After this Jesus went away to the other side of the Sea of Galilee, which is the Sea of Tiberias. And a large crowd was following him, because they saw the signs that he was doing on the sick. Jesus went up on the mountain, and there he sat down with his disciples. Now the Passover, the feast of the Jews, was at hand. Lifting up his eyes, then, and seeing that a large crowd was coming toward him, Jesus said to Philip, “Where are we to buy bread, so that these people may eat?” He said this to test him, for he himself knew what he would do. Philip answered him, “Two hundred denarii worth of bread would not be enough for each of them to get a little.” One of his disciples, Andrew, Simon Peter’s brother, said to him, “There is a boy here who has five barley loaves and two fish, but what are they for so many?” Jesus said, “Have the people sit down.” Now there was much grass in the place. So the men sat down, about five thousand in number (John 6:1-10 ESV).
This story is recognizably sacramental in every telling of it in the four gospels. Passover is mentioned. The people are divided in fifties as they were after the Exodus. Jesus action of taking the bread, blessing, and breaking are similar to the description of how Jesus act at his last supper.
And, to point out he obvious, the Lord did not only feed adults. “And those who ate were about five thousand men, besides women and children.” (Matthew 14.21). Likewise, at the first Passover, everyone who needed food was invited to eat, every mouth with no exception made for children.
Tell all the congregation of Israel that on the tenth day of this month every man shall take a lamb according to their fathers’ houses, a lamb for a household. And if the household is too small for a lamb, then he and his nearest neighbor shall take according to the number of persons; according to what each can eat you shall make your count for the lamb (Exodus 12:3-4 ESV).
Some people have even claimed that one had to learn and recite certain lessons in order to be allowed to partake in Passover. But the Bible teaches exactly the opposite, children were supposed to partake in Passover in order to learn the important lessons:
And when your children say to you, ‘What do you mean by this service?’ you shall say, ‘It is the sacrifice of the LORD’s Passover, for he passed over the houses of the people of Israel in Egypt, when he struck the Egyptians but spared our houses.’” And the people bowed their heads and worshiped (Exodus 12:26-27; ESV)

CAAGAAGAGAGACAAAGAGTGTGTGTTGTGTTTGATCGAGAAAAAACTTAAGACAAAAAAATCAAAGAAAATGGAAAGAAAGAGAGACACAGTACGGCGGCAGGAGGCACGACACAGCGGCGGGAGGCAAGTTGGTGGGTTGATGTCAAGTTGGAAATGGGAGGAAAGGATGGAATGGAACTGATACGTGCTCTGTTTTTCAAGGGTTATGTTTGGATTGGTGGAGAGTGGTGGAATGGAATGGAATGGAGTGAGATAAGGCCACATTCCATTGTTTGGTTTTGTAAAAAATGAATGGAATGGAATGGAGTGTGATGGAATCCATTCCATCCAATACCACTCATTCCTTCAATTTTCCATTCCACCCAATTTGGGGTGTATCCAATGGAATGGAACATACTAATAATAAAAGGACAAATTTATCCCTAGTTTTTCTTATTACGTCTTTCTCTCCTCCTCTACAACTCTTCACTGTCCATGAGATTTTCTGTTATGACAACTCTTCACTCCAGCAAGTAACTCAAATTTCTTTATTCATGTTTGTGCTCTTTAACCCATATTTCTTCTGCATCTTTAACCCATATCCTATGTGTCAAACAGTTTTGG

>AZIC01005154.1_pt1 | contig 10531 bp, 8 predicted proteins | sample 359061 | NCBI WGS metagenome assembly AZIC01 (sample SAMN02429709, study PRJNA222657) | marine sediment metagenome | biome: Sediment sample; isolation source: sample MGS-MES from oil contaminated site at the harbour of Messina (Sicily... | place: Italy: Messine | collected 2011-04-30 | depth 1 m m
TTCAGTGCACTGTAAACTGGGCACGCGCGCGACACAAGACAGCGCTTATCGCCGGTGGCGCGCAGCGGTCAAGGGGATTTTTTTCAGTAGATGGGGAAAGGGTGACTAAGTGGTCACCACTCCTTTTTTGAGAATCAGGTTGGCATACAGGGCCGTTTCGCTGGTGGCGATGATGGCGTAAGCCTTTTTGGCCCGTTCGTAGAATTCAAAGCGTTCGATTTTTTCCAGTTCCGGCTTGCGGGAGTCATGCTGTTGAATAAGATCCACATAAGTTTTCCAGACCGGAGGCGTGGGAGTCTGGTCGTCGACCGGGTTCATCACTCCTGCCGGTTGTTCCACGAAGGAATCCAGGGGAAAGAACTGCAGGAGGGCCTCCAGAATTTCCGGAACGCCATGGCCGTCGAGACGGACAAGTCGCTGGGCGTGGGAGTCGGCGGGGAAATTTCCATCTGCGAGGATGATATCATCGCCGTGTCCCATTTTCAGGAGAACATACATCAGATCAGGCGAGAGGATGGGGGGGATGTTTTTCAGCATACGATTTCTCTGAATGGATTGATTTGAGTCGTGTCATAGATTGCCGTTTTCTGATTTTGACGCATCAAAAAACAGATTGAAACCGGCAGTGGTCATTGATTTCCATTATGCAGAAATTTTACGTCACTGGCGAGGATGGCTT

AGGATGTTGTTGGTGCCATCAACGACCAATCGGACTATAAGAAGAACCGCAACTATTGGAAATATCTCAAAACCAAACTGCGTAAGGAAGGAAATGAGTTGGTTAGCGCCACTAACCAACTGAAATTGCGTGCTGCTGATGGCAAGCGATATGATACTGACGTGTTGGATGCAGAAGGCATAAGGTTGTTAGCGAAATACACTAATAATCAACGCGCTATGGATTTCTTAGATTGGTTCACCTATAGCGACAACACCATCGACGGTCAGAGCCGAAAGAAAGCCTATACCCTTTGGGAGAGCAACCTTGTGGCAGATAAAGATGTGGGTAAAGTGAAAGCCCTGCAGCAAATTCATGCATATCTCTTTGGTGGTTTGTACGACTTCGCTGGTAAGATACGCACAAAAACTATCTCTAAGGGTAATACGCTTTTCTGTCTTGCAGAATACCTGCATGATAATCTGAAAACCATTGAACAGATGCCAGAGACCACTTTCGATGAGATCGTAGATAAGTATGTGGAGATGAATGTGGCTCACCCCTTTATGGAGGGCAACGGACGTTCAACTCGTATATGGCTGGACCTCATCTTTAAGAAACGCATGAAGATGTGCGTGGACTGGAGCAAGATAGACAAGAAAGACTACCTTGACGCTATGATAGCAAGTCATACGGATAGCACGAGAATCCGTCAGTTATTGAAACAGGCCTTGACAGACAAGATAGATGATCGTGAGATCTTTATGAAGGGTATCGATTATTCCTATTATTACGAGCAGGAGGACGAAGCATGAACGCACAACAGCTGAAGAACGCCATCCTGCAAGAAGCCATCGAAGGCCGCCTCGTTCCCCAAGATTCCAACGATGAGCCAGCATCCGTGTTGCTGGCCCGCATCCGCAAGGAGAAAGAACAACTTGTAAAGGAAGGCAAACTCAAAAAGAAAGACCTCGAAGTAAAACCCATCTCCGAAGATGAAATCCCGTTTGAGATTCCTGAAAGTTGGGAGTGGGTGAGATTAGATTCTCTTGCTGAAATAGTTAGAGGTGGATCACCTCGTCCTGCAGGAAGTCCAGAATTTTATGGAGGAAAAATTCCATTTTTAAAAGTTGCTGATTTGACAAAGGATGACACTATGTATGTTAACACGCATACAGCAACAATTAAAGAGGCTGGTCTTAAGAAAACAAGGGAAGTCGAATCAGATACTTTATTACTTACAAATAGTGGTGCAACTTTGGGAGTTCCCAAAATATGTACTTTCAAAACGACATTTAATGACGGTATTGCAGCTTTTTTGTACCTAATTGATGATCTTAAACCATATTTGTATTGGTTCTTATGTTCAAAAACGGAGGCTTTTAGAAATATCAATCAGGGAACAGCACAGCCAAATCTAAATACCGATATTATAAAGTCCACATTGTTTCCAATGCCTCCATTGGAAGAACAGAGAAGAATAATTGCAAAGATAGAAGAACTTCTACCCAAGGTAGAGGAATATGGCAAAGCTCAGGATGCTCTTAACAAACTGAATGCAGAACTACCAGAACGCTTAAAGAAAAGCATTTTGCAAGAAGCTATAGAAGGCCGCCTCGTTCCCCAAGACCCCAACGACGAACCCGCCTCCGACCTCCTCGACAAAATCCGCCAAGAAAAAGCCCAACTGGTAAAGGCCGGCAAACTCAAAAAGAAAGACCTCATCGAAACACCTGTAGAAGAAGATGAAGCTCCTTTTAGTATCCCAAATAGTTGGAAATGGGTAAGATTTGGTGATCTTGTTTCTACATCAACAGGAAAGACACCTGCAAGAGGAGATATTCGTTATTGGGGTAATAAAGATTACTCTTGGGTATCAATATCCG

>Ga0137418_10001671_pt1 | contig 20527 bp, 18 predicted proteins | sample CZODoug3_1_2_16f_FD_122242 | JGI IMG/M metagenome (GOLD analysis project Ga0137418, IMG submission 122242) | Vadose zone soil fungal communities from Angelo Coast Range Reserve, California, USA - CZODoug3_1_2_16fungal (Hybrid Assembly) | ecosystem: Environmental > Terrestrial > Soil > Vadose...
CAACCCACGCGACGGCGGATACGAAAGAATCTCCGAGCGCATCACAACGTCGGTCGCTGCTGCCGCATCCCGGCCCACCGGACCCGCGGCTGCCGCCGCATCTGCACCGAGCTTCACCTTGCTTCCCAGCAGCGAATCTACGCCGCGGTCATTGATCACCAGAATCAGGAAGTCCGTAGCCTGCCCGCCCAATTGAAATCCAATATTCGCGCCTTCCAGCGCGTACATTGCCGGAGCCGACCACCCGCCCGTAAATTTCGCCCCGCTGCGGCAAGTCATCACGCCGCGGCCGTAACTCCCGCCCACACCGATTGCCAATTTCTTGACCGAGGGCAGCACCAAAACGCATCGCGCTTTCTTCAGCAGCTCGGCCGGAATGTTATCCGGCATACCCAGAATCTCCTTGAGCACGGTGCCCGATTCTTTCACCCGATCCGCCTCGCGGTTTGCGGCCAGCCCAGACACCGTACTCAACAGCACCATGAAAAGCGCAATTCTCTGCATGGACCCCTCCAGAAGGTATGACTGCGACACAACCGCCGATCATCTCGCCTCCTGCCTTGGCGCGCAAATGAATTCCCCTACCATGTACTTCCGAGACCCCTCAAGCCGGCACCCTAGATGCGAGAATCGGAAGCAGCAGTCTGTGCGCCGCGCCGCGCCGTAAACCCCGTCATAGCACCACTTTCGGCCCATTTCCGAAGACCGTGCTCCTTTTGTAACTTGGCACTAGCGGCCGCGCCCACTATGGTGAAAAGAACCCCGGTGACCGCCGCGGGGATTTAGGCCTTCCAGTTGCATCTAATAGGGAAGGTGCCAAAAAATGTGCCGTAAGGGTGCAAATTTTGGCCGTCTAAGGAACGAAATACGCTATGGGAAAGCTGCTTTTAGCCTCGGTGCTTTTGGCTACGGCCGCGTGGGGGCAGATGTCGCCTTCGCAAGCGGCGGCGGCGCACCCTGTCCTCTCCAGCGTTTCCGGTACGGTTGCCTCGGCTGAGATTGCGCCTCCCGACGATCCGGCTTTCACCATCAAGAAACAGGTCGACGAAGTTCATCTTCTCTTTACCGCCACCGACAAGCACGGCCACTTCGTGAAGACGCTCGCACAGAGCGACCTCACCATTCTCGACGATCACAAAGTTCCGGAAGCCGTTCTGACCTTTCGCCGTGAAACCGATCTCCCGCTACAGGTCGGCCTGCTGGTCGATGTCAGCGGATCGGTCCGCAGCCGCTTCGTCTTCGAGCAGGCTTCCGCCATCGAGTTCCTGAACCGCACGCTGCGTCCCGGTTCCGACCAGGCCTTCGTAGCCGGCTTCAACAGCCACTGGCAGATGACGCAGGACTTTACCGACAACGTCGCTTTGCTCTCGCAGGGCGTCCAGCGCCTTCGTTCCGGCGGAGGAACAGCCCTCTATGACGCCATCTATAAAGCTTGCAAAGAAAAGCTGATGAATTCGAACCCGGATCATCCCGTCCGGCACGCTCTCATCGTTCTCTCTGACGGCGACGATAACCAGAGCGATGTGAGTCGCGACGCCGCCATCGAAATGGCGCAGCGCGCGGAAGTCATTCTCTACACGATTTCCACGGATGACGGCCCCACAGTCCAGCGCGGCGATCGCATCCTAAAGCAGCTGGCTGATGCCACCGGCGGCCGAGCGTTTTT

Paul writes: ”
The cup of blessing that we bless, is it not a participation in the blood of Christ? The bread that we break, is it not a participation in the body of Christ? Because there is one bread, we who are many are one body, for we all partake of the one bread. Consider the people of Israel: are not those who eat the sacrifices participants in the altar? (1 Corinthians 10:16-18 ESV)
And were children excluded from that altar? No.
“You shall count seven weeks. Begin to count the seven weeks from the time the sickle is first put to the standing grain. Then you shall keep the Feast of Weeks to the LORD your God with the tribute of a freewill offering from your hand, which you shall give as the LORD your God blesses you. And you shall rejoice before the LORD your God, you and your son and your daughter, your male servant and your female servant, the Levite who is within your towns, the sojourner, the fatherless, and the widow who are among you, at the place that the LORD your God will choose, to make his name dwell there. You shall remember that you were a slave in Egypt; and you shall be careful to observe these statutes.
“You shall keep the Feast of Booths seven days, when you have gathered in the produce from your threshing floor and your winepress. You shall rejoice in your feast, you and your son and your daughter, your male servant and your female servant, the Levite, the sojourner, the fatherless, and the widow who are within your towns. For seven days you shall keep the feast to the LORD your God at the place that the LORD will choose, because the LORD your God will bless you in all your produce and in all the work of your hands, so that you will be altogether joyful (Deuteronomy 16:9-15 ESV).
Nowhere in Scripture does the Bible give us an age limit. One can infer that children would not eat solid food before they were ready to eat solid food. But the idea that there is some mental development test simply isn’t found anywhere in the Bible. 1 Corinthians 12 doesn’t make any such rule, but on the contrary, warns people who have the power to do so to not prevent other Christians from full participation.
When we partake in the Lord’s supper, we too are being gathered to Jesus and nourished by him. We are being cared for and protected by our king.
Our baptized children are loved by Jesus. He accepts their token gifts into his offering plate (and we don’t have to fear because this story applies to mature self-conscious betrayal, not childish wondering). When they are able to mimic, they too recite the Lord’s Prayer which is a prayer for Jesus’ disciples–because they are his disciples. And he himself feeds them food and drink.
They are supposed to grow up knowing this. They are supposed to know that, even though they are young, Jesus not only wants to feed them, but is willing to accept their gifts and use them in his kingdom.